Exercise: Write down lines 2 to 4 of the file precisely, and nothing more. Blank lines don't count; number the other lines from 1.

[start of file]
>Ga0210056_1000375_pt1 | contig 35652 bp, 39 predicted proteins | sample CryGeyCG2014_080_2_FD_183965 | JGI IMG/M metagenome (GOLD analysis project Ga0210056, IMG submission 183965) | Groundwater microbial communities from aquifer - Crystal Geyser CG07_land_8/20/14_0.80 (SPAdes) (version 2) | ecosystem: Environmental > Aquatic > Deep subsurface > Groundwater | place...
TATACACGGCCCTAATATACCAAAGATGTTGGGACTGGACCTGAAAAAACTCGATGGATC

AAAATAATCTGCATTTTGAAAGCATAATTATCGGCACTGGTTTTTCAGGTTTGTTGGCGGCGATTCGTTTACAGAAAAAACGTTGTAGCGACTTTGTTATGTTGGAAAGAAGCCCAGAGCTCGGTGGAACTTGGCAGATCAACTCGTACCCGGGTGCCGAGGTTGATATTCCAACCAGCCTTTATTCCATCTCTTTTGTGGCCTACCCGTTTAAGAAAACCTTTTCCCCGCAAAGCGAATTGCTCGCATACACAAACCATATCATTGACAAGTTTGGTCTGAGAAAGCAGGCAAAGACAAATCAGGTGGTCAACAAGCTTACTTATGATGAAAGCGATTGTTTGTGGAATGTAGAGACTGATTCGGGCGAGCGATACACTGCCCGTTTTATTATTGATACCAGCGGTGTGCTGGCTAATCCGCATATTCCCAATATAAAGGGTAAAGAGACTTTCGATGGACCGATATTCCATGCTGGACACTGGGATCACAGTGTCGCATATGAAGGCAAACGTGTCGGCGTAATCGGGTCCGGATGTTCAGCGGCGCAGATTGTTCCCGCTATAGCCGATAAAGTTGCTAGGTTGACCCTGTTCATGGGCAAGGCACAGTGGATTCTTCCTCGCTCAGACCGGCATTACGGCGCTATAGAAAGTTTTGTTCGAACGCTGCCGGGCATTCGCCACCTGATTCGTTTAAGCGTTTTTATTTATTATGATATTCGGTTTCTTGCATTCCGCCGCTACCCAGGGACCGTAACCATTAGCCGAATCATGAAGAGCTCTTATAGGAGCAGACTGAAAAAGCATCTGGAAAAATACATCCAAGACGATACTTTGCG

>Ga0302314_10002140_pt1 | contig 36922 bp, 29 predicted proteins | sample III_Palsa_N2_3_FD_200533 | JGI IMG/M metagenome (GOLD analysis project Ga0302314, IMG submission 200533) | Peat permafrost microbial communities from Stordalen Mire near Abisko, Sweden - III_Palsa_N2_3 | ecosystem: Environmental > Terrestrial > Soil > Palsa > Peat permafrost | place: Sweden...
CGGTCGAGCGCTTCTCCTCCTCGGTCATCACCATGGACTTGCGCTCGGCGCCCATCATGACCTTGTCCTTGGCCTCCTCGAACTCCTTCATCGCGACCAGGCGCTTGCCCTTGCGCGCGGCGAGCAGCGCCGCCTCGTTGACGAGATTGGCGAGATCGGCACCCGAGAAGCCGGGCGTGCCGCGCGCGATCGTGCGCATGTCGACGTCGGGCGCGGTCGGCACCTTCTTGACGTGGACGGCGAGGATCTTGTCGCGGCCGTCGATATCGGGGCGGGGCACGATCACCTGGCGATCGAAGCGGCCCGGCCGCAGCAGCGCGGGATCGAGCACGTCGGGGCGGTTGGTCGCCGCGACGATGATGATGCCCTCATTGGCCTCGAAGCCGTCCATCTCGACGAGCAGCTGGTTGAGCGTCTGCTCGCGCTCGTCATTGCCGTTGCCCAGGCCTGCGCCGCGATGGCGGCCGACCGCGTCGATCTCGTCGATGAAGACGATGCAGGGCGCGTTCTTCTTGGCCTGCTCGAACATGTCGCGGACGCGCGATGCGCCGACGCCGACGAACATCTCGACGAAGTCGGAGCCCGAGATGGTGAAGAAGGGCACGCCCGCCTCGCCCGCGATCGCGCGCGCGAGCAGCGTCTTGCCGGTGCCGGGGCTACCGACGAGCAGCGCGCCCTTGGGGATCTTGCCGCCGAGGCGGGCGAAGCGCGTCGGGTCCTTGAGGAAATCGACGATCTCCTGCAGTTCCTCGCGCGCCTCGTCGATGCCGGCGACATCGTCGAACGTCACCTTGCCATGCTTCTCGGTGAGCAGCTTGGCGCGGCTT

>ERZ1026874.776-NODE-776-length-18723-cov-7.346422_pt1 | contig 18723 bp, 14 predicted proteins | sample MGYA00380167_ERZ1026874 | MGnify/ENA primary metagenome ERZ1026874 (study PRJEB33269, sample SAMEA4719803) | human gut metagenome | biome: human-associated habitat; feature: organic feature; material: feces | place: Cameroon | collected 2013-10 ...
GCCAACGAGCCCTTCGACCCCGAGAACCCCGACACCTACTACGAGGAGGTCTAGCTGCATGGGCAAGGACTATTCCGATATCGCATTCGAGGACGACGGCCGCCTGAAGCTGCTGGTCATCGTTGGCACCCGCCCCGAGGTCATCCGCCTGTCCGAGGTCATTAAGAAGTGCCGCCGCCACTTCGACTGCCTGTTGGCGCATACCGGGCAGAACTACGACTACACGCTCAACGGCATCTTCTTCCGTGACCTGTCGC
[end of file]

TATACACGGCCCTAATATACCAAAGATGTTGGGACTGGACCTGAAAAAACTCGATGGATC

AAAATAATCTGCATTTTGAAAGCATAATTATCGGCACTGGTTTTTCAGGTTTGTTGGCGGCGATTCGTTTACAGAAAAAACGTTGTAGCGACTTTGTTATGTTGGAAAGAAGCCCAGAGCTCGGTGGAACTTGGCAGATCAACTCGTACCCGGGTGCCGAGGTTGATATTCCAACCAGCCTTTATTCCATCTCTTTTGTGGCCTACCCGTTTAAGAAAACCTTTTCCCCGCAAAGCGAATTGCTCGCATACACAAACCATATCATTGACAAGTTTGGTCTGAGAAAGCAGGCAAAGACAAATCAGGTGGTCAACAAGCTTACTTATGATGAAAGCGATTGTTTGTGGAATGTAGAGACTGATTCGGGCGAGCGATACACTGCCCGTTTTATTATTGATACCAGCGGTGTGCTGGCTAATCCGCATATTCCCAATATAAAGGGTAAAGAGACTTTCGATGGACCGATATTCCATGCTGGACACTGGGATCACAGTGTCGCATATGAAGGCAAACGTGTCGGCGTAATCGGGTCCGGATGTTCAGCGGCGCAGATTGTTCCCGCTATAGCCGATAAAGTTGCTAGGTTGACCCTGTTCATGGGCAAGGCACAGTGGATTCTTCCTCGCTCAGACCGGCATTACGGCGCTATAGAAAGTTTTGTTCGAACGCTGCCGGGCATTCGCCACCTGATTCGTTTAAGCGTTTTTATTTATTATGATATTCGGTTTCTTGCATTCCGCCGCTACCCAGGGACCGTAACCATTAGCCGAATCATGAAGAGCTCTTATAGGAGCAGACTGAAAAAGCATCTGGAAAAATACATCCAAGACGATACTTTGCG

>Ga0302314_10002140_pt1 | contig 36922 bp, 29 predicted proteins | sample III_Palsa_N2_3_FD_200533 | JGI IMG/M metagenome (GOLD analysis project Ga0302314, IMG submission 200533) | Peat permafrost microbial communities from Stordalen Mire near Abisko, Sweden - III_Palsa_N2_3 | ecosystem: Environmental > Terrestrial > Soil > Palsa > Peat permafrost | place: Sweden...